NEW BRUNSWICK, NJ—As the annual tax deadline of April 15 approaches, tens of thousands of Americans are falling victim to scams that begin with a telephone call.
As of August 2014, more than $5 million have been scammed from an estimated 1,100 taxpayers through bogus phone calls from people pretending to be representatives of official government agencies like the Internal Revenue Service (IRS).
The callers often demand immediate payment and threaten arrest or the freezing of assets.
"There are clear warning signs about these scams, which continue at high levels throughout the nation," said IRS Commissioner John Koskinen.
"Taxpayers should remember their first contact with the IRS will not be a call from out of the blue, but through official correspondence sent through the mail," Koskinen urged.
After receiving over 90,000 complaints, the IRS and the Treasury Inspector General for Tax Administration continue to urge taxpayers to not comply with the demands of the impostors and simply hang up the phone.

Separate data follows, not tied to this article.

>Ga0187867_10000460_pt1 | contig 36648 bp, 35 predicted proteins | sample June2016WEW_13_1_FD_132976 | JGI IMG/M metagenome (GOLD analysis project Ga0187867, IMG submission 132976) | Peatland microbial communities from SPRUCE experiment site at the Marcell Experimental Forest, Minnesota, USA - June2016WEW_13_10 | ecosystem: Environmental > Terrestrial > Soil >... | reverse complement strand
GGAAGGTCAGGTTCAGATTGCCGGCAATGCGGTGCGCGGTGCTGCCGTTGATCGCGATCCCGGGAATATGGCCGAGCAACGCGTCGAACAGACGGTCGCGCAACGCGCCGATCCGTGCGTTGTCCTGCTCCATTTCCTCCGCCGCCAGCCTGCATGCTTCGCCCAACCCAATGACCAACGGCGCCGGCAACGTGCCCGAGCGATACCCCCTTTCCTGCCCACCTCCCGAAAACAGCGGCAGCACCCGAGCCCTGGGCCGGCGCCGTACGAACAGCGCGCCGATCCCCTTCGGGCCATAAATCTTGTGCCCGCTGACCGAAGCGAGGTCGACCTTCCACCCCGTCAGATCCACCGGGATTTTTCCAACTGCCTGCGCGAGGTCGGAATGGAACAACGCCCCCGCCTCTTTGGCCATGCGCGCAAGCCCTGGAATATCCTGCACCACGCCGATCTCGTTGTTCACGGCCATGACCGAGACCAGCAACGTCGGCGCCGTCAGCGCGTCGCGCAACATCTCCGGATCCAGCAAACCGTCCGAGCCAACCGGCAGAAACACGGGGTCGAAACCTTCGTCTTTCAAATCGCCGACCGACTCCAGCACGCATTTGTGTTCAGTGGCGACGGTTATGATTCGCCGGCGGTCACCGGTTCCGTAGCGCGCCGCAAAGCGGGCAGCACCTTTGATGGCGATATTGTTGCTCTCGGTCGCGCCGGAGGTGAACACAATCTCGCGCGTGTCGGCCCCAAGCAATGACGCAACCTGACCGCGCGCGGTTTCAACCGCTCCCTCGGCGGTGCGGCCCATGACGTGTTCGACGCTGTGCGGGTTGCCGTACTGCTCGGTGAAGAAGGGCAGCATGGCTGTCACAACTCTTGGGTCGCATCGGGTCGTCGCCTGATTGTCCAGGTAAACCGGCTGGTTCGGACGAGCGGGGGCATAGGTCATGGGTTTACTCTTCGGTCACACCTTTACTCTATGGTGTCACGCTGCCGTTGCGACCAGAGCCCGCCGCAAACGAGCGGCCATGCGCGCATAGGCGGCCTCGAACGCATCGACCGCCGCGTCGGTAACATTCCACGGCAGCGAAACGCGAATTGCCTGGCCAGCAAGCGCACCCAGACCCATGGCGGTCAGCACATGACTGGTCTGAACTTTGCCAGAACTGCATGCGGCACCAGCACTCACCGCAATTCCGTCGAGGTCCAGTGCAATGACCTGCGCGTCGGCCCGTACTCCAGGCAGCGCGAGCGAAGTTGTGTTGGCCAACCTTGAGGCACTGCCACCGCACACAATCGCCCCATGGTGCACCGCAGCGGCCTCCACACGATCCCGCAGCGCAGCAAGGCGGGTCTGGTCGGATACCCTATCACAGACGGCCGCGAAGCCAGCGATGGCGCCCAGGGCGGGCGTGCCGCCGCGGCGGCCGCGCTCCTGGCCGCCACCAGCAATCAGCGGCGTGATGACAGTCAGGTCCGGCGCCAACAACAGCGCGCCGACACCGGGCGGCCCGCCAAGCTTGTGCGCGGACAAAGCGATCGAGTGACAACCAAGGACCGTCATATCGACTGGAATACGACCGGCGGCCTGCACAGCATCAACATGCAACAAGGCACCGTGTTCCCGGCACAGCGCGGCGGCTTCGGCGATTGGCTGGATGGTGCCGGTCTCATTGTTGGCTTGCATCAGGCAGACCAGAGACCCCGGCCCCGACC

Through the use of fake names and IRS badge numbers, the con artists extort taxpayers with threats of collection, lien/levy, and imprisonment.
In some cases, scammers have sent phony IRS emails to victims to persuade victims to trust them.
"A big red flag for these scams are angry, threatening calls from people who say they are from the IRS and urging immediate payment. This is not how we operate. People should hang up immediately and contact TIGTA or the IRS."
The IRS urges taxpayers to be vigilant against phone and email scams.
Moreover, the IRS is continuously reminding taxpayers that the IRS will never demand an immediate credit card, debit card or paypal payment over the telephone or internet.
If you feel you have been a victim, more information is available at the IRS website.